A bitch cannot hide her song, honey. It oozes out of you. —Pray Tell, Pose (Episode 1.06)
In Sunday night’s episode of Pose, the sensational new series from Ryan Murphy, Brad Falchuk, and Steven Canals, ballroom impresario Pray Tell—the extraordinary Billy Porter, focusing his livewire charm into a silver-tongued laser beam—spins MFSB’s soul anthem “Love Is the Message” on a weeks-long loop. Recently diagnosed with HIV, his lover living out his last days on a hospital ward for AIDS patients, Pray spends much of the hour drinking hard, lashing out, lamenting the defining crisis of the era. It’s New York circa 1988, and Pray is desperate to recapture, or at least remember, an age before the virus linked one of life’s most intimate acts to its ultimate end: the summer of 1980, as he explains to his boyfriend, of Fire Island and “Love Is the Message,” when they were still “free to love, free to fuck, free to be our gay-ass selves.”
Though the song’s repetition frustrates the ball scene’s youngsters (“This song is a classic,” Dominique Jackson’s elder stateswoman, Elektra Abundance, retorts with a sniff), Pray’s rationale for playing it is, in fact, the clarion call of Pride: Pride is presence, the refusal to be shouted down, erased, ignored, shamed. It is also, of course, resistance: Pride originated with the first anniversary of the Stonewall riots, in which queer people of color—those at the bright, unabashed heart of Pose—played a central role. Long before “Love Is the Message” offers up back-to-back renditions of “For All We Know” and “Home,” then, the episode, co-written and directed by Janet Mock, emerges as the message’s proof, the installment of FX’s blistering drag/dance musical that best encapsulates Pray’s admonition against hiding. In this sense, more than “I Like It,” “Slow Burn, “Boo’d Up,” or any of the other contenders, Pose is truly the song of this summer, an ecstatic, mad hot bop for a season of rage.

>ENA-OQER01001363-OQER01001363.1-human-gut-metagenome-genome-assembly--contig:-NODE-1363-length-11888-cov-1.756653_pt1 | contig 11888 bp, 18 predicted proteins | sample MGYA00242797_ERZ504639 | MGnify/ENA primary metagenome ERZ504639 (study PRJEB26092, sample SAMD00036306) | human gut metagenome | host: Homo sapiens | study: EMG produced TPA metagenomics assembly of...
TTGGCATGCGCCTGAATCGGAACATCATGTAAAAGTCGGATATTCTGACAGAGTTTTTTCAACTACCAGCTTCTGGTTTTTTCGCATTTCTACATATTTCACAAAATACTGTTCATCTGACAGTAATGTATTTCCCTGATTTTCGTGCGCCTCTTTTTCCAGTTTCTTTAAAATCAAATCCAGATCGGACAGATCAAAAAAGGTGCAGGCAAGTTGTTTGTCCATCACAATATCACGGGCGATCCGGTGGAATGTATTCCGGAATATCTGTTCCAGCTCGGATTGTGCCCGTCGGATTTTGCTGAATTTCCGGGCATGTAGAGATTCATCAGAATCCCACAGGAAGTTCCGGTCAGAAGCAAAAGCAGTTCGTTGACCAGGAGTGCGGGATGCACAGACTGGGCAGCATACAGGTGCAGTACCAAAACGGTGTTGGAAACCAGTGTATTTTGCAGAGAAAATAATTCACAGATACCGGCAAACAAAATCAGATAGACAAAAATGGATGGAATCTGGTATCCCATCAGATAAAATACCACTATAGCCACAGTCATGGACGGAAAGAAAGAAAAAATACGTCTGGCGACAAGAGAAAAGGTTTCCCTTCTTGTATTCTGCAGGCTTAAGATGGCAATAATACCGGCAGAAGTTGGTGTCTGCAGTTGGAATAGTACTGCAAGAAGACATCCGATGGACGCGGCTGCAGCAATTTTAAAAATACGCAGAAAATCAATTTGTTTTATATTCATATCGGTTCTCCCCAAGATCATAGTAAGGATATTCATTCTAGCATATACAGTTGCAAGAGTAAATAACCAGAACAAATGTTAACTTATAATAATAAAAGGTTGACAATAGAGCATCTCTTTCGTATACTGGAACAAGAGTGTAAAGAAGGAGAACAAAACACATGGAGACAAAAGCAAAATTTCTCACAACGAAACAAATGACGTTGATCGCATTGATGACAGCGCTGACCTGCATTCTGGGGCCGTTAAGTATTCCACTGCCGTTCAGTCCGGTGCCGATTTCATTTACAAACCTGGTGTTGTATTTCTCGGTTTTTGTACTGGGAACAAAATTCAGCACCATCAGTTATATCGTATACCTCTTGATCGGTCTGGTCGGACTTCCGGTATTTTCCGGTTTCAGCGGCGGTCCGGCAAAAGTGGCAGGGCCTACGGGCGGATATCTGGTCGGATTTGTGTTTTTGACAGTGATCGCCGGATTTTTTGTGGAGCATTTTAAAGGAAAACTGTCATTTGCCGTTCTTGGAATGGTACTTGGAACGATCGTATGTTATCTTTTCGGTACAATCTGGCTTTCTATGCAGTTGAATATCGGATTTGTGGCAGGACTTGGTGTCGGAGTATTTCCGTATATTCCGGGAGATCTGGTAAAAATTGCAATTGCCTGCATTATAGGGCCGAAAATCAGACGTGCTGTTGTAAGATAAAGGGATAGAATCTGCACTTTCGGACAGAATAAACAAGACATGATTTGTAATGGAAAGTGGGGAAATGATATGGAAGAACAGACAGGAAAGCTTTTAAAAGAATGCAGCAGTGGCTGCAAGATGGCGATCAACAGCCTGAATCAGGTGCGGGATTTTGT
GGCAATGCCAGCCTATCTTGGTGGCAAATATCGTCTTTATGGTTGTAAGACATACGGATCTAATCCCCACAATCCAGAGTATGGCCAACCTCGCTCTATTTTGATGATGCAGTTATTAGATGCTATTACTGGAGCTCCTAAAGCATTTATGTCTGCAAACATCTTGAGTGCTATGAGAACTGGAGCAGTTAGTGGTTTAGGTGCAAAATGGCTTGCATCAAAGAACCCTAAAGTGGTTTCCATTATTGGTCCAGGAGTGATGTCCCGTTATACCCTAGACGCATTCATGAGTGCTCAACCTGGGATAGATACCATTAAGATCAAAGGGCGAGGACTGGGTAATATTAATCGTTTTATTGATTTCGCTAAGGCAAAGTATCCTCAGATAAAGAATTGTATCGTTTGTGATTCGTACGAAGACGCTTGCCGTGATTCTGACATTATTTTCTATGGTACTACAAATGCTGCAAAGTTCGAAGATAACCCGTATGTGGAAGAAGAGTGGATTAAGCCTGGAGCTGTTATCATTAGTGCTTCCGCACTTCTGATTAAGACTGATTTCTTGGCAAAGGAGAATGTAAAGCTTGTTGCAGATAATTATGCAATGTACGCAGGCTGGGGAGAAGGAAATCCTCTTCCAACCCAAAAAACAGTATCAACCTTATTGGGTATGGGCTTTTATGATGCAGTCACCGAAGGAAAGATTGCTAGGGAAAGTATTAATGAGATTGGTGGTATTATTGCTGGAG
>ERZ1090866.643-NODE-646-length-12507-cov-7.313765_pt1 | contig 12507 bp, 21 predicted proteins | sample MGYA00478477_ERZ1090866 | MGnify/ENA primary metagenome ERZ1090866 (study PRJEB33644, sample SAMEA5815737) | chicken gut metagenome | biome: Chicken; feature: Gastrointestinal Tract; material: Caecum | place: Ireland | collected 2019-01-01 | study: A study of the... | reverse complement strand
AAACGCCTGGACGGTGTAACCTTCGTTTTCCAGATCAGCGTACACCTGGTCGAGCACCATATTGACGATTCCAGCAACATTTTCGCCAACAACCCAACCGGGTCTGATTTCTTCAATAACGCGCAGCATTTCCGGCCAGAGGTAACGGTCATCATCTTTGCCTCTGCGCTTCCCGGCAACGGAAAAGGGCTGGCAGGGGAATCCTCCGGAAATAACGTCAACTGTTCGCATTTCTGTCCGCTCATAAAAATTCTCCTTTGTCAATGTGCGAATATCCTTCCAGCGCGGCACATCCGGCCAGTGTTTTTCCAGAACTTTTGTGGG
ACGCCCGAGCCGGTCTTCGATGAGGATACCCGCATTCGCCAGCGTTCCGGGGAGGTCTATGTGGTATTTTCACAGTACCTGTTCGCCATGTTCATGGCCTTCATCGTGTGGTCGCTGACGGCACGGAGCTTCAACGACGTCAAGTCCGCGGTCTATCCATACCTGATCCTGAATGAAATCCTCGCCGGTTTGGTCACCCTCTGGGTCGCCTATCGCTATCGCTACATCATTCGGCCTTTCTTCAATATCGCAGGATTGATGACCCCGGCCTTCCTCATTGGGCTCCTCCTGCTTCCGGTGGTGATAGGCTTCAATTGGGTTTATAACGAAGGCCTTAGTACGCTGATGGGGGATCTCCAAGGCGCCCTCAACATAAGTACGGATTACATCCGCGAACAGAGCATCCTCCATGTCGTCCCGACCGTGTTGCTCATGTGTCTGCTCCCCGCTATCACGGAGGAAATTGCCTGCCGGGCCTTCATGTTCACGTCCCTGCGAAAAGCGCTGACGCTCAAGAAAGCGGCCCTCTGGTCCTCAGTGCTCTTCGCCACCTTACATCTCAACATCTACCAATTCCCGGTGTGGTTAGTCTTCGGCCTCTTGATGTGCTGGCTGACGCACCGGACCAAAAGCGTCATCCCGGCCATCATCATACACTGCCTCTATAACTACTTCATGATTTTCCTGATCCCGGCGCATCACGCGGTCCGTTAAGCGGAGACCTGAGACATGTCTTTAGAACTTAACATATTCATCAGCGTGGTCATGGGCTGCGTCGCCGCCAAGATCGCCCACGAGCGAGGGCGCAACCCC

After all, as Pray suggests, the song that defines a particular moment isn’t necessarily the track at the top of the charts: Pose itself conjures up the raucous queer counterculture of Gordon Gekko’s New York with reference, among others, to Desperately Seeking Susan, Whitney Houston, Falconcrest, and Anna Wintour. (Some things never change.) The point is, an electric melodrama of warring houses set within a wider crisis seems more than à propos for the summer of 2018, a sort of Babylon Berlin for our Republican Reich: Pose is an object lesson in the ongoing nature of struggle, full of shape shifters, fierce queens, underdogs, wits, all scrappers to the last. (The same can be said of both its on- and off-screen talent, which includes trans women writers Our Lady J and Mock—now the first trans woman of color to direct an episode of television—and the largest cast of transgender actors in the history of scripted TV.) Against the personal and political troubles met by protagonist Blanca Rodriguez (Mj Rodriguez), an HIV-positive trans woman of color who breaks with Elektra in the pilot episode to form her own house, the battles ahead—in the midterm elections, against a Supreme Court that threatens to roll back or blockade LGBTQ rights, for an end to the murders of trans women and the epidemic of queer youth homelessness, toward a future in which the AIDS crisis is actually over, and not just in the fantasies penned by privileged white men—appear only as consequential as they always have. Pose simply reminds us, more in the furious vein of Angels in America and The Normal Heart than the maudlin one of Philadelphia and Dallas Buyers Club, that the fight for our lives was and remains literal: Queer people don’t need Gilead to imagine a nation that wishes us dead.